“Uneasy Rider,” Charlie Daniels Band, 1973

Front Cover copyThis song goes on and on with thirty (30!) triplets that tell the amusing story of a hippie from California who’s stuck in Mississippi with a flat tire and has to do some fast talking to avoid a beating from a gang of rough rednecks.  Standard country fare, perhaps, but it ended up on the mainstream Top 40 at #9 in the summer of 1973.  It helped expand the appeal of country rock beyond the confines of the Deep South, with numerous country-rock groups hitting the Top Ten over the next several years.

“Rocky Raccoon,” Beatles, 1968

beatles_1478685cBy the time of the “White Album,” the Beatles had tried just about everything in the way of song structure, so it was only a matter of time before they (actually Paul McCartney) came up with a story-song.  “Rocky Raccoon,” with an arrangement dominated by acoustic guitar and jangly piano, is basically a country-western yarn with McCartney front and center singing about South Dakota rivals Rocky and Dan, and the object of their competing affections, a girl named Magill (“who called herself Lil, but everyone knew her as Nancy”).

“A Boy Named Sue,” Johnny Cash, 1969

51nB9lgIE-L._SX300_QL70_The late great Johnny Cash was deeply rooted in country music but periodically crossed over into the pop music scene, most notably with his #2 hit “A Boy Named Sue” in 1969.  The tune tells the story of a boy whose father left his family but not before naming his son Sue to make him strong and defiant in the face of adversity.  The boy hated the name, naturally, and eventually learned why his father had done this, but vowed to name his own son “Bill, or George, or any damn thing but Sue!”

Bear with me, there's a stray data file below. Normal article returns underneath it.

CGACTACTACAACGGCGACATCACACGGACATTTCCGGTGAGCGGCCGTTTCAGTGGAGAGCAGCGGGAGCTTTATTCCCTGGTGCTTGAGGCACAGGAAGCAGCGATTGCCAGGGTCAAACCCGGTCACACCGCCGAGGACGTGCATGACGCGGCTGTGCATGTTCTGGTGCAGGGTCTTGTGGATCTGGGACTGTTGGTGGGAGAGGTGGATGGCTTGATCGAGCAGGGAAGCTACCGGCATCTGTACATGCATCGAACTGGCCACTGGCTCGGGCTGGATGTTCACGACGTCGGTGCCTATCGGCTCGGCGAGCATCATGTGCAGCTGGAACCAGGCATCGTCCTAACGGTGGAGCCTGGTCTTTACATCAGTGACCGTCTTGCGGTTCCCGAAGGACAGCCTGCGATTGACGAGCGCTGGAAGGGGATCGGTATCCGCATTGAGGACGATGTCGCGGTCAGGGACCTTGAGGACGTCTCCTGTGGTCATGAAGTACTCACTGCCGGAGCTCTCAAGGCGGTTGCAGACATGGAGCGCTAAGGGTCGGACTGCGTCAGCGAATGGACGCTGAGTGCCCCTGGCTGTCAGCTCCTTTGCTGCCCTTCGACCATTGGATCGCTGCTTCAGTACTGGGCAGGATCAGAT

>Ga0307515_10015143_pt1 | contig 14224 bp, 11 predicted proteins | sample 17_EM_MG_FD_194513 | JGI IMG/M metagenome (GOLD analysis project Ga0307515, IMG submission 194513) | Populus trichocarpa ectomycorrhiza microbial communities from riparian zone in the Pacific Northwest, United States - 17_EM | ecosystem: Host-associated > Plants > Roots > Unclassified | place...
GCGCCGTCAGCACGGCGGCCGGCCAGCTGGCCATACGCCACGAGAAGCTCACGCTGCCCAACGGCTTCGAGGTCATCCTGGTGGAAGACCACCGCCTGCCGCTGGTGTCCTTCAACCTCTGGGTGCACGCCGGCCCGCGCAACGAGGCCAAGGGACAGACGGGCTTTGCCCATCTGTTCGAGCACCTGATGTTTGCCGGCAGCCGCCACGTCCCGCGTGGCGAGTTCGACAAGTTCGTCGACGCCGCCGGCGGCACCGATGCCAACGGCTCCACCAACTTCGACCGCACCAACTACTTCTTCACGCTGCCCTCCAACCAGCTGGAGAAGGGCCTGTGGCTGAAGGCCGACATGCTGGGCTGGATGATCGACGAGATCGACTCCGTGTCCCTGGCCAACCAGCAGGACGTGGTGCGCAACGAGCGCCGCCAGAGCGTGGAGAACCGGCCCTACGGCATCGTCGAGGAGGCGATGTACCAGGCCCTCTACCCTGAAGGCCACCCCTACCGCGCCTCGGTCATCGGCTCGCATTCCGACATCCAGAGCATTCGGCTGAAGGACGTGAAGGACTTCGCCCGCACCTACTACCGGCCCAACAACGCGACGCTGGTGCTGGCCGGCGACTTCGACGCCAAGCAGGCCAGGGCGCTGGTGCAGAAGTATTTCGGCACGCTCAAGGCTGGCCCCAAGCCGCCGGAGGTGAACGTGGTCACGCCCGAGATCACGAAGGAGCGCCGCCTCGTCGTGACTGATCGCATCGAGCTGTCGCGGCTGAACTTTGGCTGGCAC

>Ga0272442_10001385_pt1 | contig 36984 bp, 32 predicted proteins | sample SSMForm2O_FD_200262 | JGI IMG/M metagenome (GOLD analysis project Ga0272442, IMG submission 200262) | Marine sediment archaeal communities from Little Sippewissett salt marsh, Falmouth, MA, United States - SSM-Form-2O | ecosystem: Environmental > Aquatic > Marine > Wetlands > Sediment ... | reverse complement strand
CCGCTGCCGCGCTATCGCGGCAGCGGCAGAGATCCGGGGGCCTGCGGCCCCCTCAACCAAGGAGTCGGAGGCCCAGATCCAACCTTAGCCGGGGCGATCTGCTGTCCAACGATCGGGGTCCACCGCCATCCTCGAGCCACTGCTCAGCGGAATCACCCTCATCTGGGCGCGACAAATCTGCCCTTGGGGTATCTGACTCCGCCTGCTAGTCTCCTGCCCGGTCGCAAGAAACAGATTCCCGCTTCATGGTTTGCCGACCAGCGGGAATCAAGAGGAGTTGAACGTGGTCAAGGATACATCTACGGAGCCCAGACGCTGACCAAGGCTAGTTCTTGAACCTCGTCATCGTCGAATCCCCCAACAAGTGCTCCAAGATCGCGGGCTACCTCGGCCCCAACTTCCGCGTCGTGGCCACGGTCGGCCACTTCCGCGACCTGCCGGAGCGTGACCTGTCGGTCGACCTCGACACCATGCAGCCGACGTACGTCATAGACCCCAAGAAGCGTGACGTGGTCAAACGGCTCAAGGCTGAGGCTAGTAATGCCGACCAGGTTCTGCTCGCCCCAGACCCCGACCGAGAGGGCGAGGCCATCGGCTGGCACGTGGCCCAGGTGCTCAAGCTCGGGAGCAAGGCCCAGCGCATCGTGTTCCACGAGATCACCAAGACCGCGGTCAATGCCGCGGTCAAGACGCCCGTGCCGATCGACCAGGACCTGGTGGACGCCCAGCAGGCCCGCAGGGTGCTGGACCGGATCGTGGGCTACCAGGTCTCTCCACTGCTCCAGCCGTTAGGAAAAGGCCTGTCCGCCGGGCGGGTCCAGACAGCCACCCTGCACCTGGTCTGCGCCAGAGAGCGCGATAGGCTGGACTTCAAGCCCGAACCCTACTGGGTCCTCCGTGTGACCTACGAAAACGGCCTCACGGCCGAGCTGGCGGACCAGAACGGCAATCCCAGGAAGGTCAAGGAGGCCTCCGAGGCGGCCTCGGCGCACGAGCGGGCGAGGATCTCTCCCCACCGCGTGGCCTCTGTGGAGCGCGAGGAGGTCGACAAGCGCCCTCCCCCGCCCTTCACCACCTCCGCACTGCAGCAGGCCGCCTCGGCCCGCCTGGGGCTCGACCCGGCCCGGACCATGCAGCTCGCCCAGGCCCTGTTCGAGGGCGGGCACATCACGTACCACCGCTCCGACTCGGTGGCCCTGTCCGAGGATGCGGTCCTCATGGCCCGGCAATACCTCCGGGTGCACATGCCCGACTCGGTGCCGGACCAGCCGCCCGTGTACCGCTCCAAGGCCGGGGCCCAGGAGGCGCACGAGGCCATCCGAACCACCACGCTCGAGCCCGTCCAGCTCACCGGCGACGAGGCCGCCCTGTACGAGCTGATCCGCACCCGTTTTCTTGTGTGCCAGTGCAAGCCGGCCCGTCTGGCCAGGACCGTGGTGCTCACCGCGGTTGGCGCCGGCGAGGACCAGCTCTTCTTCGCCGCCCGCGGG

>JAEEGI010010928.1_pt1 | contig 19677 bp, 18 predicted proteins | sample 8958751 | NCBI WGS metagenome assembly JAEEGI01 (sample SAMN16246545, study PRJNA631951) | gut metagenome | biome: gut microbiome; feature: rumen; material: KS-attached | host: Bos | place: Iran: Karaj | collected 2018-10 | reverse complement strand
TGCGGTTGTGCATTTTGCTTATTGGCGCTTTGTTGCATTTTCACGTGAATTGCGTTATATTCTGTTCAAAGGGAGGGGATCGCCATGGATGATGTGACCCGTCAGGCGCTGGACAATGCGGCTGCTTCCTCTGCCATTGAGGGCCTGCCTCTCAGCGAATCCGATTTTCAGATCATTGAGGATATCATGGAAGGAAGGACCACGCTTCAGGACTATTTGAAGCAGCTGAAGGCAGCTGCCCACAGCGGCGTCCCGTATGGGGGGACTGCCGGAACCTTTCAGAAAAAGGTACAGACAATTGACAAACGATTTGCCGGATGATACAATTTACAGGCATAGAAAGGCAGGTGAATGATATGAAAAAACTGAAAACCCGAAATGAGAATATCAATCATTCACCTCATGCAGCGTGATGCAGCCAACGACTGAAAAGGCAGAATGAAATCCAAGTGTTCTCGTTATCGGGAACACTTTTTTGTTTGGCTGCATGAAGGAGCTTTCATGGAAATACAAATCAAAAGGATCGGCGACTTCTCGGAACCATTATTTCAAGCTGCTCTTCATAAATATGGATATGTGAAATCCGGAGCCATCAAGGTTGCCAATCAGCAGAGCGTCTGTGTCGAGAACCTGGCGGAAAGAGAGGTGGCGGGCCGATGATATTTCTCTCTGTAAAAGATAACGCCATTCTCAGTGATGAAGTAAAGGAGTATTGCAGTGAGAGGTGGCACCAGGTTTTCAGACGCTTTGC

“Me and Bobby McGee,” Janis Joplin, 1971

thIn 1969, songwriter Kris Kristofferson wrote this poignant story of two drifters (male and female) trying to make something of their hardscrabble lives.  It was first recorded by Roger Miller (a #12 hit on the country charts), then by Kristofferson himself, and then Gordon Lightfoot, and in those versions Bobby (Bobbi?) was the woman.  But then it was recorded by Janis Joplin in 1970 only a few days before her death, and Bobby became the male character.  Her version went to #1 on the pop charts in the spring of 1971 and remains the definitive rendition.

“The Wreck of the Edmund Fitzgerald,” Gordon Lightfoot, 1976

wreckitlCanada’s folk hero had been recording and touring for more than ten years when he scored his biggest chart success with his ode to the sunken freighter.  It resonated with Americans and Canadians alike, especially those who lived near the Great Lakes and know all about the ferocious storms that have laid claim to dozens of vessels through the years.  It’s a great story artfully told but, frankly, one of Lightfoot’s more boring songs, featuring only three chords stretched out over seven verses.

“American Pie,” Don McLean, 1972

don-mclean-american-pie--albumcoverproject.comNot so much a story as a historical treatise, “American Pie” took listeners on a journey, told in enigmatic language, through the evolution of rock and roll from its birth in 1955 to 1971, when the song was written.  It has earned a place as one of rock’s true anthems, with its veiled references to icons like Buddy Holly, Bob Dylan, The Beatles, The Byrds and The Rolling Stones, and events like Woodstock and Altamont, and how they changed both popular music and popular culture.